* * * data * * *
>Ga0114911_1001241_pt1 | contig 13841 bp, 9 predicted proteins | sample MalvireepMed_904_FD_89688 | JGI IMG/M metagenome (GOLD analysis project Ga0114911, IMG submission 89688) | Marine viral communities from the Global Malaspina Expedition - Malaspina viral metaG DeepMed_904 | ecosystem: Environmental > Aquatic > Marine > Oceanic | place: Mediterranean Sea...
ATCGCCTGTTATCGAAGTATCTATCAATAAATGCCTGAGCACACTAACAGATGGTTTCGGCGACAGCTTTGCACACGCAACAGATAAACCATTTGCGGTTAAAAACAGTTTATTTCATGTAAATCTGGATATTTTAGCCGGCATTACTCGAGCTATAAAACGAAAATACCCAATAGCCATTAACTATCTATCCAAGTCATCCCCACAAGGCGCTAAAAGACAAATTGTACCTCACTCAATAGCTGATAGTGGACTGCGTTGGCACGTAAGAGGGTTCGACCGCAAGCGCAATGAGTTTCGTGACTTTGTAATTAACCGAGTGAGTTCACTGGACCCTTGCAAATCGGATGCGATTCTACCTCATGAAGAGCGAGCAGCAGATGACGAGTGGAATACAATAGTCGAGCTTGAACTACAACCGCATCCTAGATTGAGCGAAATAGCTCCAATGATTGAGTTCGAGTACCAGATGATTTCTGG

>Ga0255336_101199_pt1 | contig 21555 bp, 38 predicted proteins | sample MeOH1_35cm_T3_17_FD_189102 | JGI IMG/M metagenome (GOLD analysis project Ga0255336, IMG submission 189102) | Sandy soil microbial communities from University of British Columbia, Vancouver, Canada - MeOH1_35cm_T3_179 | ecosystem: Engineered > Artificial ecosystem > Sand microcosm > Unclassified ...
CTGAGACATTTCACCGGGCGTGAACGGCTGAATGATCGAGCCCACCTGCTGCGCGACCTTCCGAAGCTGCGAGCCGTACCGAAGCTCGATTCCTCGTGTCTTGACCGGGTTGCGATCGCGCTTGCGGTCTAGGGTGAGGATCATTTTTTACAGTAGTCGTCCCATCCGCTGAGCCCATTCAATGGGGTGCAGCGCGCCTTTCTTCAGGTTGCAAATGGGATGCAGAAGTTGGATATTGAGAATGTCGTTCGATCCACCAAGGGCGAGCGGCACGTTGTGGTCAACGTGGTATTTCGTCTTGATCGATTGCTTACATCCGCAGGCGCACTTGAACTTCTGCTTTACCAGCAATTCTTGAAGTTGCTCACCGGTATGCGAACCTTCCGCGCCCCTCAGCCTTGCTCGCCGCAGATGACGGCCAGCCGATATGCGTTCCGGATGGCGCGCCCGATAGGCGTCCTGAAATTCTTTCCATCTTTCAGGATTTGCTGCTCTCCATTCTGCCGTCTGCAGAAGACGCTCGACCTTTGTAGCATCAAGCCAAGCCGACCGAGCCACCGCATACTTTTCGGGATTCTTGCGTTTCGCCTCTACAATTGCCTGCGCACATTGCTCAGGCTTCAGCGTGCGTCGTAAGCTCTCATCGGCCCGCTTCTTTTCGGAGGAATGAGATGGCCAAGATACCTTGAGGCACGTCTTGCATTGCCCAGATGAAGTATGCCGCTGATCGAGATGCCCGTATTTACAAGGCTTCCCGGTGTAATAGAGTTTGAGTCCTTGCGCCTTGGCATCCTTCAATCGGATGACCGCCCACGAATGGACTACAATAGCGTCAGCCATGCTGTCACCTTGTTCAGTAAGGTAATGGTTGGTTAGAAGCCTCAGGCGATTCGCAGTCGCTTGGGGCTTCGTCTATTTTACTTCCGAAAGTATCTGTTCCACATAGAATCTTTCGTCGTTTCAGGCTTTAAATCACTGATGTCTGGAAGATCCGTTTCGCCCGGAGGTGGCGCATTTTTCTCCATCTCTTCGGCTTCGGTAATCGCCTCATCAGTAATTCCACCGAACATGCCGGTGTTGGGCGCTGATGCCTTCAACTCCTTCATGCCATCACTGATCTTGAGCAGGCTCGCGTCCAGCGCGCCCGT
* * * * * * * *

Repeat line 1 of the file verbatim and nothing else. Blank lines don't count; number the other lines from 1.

>Ga0114911_1001241_pt1 | contig 13841 bp, 9 predicted proteins | sample MalvireepMed_904_FD_89688 | JGI IMG/M metagenome (GOLD analysis project Ga0114911, IMG submission 89688) | Marine viral communities from the Global Malaspina Expedition - Malaspina viral metaG DeepMed_904 | ecosystem: Environmental > Aquatic > Marine > Oceanic | place: Mediterranean Sea...